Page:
Crystal System: Trigonal
Status of Occurrence: Confirmed Occurrence
Distribution: Locally Abundant
Chemical Composition: Iron magnesium aluminium borosilicate hydrate
Chemical Formula: :XY3Z6(BO3)3Si6O18(V)3(W), where X = Na + Ca; Y = Mg + Fe + Mn + Li + Al; Z = Al + Mg + Fe3+ + Cr; V = O + OH and W = O + OH + F
Method(s) of Verification:
Classification of tourmaline into alkali, calcic and vacancy groups (Hawthorne & Henry, 1999)
Classification of tourmaline groups into varieties (Hawthorne & Henry, 1999).
Introduction: tourmaline is the group name for a number of borosilicate minerals. These have now been divided into three subgroups on the basis of the X site content (Na, Ca or a vacancy – see formula for details and diagram below). The subgroups are as follows: 1) the alkali group (elbaite, schorl, dravite, buergerite and povondraite); 2) the calcic group (feruvite, liddicoatite and uvite); 3) the vacancy group (foitite). Each of the minerals in these groups can be further qualified by the content of the W site into hydroxyl-, oxy- and fluor- varieties (see Hawthorne & Henry (1999) for details). Tourmaline group minerals are most frequently encountered in granitic intrusive igneous rocks and pegmatites. They may also develop in large amounts as a result of metasomatism – a bulk-alteration process similar to metamorphism in that the mineralogy changes, but differing in that the bulk chemical composition of the affected rock also changes. The formation of metasomatic tourmaline, known as tourmalinization, involves the introduction into the rock of boron: hence the process is also known as boron metasomatism. Tourmaline is also a common detrital mineral in sediments derived from the erosion of granites and similar rocks. Without detailed optical or analytical data, the various members of the tourmaline group cannot be identified with confidence. Thus, many occurrences worldwide are still simply referred to as 'tourmaline'.
Occurrence in Wales: many of the early recordings of tourmaline in Wales pre-date the subdivision explained above. Examples of generic references to tourmaline are thus included here, but specific entries where the actual member of the group has been defined by analytical work are listed under dravite, foitite and schorl. Many of the instance of tourmaline occurrences in Wales are from sediments as detrital or authigenic minerals. One of the earliest records is provided by Fearnsides (1908) who located “tourmalinized-grits” at Cwm Dwythwc, Snowdonia, from a study of detrital minerals in river gravels. A more detailed description was subsequently provided by Williams (1927) who reported well-formed, blue to brown zoned tourmaline in Arenig grits, tracing them from Bwlch Gwyn to Brithdir. Beavon (1963) located further outcrops of tourmalinized grits in the vicinity of Aberglaslyn, as well as in blocks in the slightly younger Llyn Dinas Breccias, exposed to the east of Beddgelert (see dravite and schorl entries). Bromley (1969) identified similar brecciated and tourmalinized rocks in the contact aureole of the Tan-y-Grissiau microgranite. In all these cases the tourmaline is zoned from blue-green to brown. Bromley (1969) considered the tourmalinization to be related to pneumatolytic (late stage magmatic) activity associated with contemporary acid-magmatism. On Anglesey, tourmaline has been identified as a minor component in various rock units in the Monian Supergroup, such as the Holyhead Formation (‘Holyhead Quartzite’), the South Stack Formation, Tyfry Beds and Gwna Group grits and quartzites (Greenly, 1919). It has also been described from the Coedana Complex gneisses and the hornfels (Greenly, 1919). Woodland (1938) reported minute, euhedral, pleochroic pale yellowish-green to greenish-brown, prismatic tourmaline crystals (0.20 -0.035 mm in length and 0.005-0.015 mm in width) in mudstone of the Cambrian Harlech Grits Group, exposed in the Harlech Dome region, as for example on the east side of “the Diphwys” (Diffwys, grid ref. SH 659 233) The occurrence of tourmaline in this area was subsequently confirmed by Béthune (1972).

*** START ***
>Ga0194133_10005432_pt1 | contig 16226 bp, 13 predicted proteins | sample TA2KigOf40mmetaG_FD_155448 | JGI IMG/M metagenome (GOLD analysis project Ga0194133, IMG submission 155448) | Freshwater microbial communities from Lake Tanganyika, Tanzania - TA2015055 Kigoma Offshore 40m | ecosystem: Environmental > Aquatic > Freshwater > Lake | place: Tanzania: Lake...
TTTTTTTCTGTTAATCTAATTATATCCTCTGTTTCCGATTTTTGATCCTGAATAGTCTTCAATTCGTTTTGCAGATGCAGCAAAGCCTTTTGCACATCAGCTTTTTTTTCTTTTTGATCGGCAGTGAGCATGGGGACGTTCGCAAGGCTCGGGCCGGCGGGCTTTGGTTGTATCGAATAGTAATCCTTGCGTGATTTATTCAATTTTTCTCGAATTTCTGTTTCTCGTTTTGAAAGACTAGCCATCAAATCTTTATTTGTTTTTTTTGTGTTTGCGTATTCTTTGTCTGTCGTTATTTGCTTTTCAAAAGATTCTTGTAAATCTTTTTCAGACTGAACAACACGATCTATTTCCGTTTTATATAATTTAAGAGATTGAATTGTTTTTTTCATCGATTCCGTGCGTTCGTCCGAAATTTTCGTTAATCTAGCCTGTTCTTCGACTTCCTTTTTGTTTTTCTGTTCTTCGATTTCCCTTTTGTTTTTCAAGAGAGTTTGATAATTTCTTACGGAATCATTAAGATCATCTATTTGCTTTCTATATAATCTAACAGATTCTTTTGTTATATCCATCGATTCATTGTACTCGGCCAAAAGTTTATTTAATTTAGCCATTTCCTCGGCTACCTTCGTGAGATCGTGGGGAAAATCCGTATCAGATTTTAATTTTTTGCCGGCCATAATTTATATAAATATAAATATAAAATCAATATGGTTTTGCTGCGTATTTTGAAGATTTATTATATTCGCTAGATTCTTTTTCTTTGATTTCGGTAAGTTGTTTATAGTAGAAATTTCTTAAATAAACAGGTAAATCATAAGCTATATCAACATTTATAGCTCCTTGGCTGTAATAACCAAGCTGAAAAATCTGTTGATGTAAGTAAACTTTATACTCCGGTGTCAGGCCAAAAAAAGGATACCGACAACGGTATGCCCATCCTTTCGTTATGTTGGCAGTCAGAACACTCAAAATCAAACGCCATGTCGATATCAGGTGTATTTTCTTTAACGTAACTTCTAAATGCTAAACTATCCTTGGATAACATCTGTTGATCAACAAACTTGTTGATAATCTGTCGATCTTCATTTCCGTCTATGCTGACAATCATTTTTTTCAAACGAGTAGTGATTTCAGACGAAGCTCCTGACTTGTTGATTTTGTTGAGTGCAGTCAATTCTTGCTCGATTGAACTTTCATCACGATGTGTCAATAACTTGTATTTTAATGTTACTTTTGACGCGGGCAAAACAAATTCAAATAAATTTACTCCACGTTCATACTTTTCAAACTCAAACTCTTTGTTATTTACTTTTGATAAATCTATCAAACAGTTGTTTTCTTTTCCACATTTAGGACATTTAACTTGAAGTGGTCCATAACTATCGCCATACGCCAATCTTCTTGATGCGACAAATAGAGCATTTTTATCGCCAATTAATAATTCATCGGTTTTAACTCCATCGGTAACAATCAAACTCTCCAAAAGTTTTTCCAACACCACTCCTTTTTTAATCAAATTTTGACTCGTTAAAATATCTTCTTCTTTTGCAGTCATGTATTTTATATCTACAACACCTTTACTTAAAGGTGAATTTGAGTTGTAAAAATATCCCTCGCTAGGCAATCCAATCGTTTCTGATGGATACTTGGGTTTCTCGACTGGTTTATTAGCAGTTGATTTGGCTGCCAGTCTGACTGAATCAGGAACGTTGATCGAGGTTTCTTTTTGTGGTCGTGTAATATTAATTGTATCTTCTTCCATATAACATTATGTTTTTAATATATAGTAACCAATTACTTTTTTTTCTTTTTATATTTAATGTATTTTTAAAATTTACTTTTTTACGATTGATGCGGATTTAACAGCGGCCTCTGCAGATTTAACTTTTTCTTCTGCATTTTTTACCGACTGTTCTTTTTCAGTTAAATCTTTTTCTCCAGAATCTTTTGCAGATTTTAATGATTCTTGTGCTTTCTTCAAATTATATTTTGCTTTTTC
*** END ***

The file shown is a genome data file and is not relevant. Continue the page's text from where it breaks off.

There are no key localities for this specimen.
- Béthune S. de, 1972. Etude á la microsonde électronique des minéraux métamorphiques du Cambrien de Harlech (Pays de Galles). Bulletin de la Société Belge de Géologie de Paléontologie et d'Hydrologie, 81, 255-265.
- Beavon, R.V., 1963. The succession and structure east of the Glaslyn River, North Wales. Quarterly Journal of the Geological Society of London, 119, 479-512.
- Bromley, A.V., 1969. Acid plutonic igneous activity in the Ordovician of North Wales. In: Wood, A. (ed.) The Pre-Cambrian and Lower Palaeozoic rocks of Wales. University of Wales Press, 387-408.
- Fearnsides, W.G., 1908. The tourmaline rocks of Cwm Dwythwc, near Llanberis (North Wales). Geological Magazine, New Series, Decade 5, 5, 465-466.
- Greenly, E., 1919. The Geology of Anglesey. Memoirs of the Geological Survey of Great Britain, 980pp (2 volumes).
- Hawthorne, F. C. & Henry, D. J., 1999. Classification of the minerals of the tourmaline group. European Journal of Mineralogy, 11, 201-215.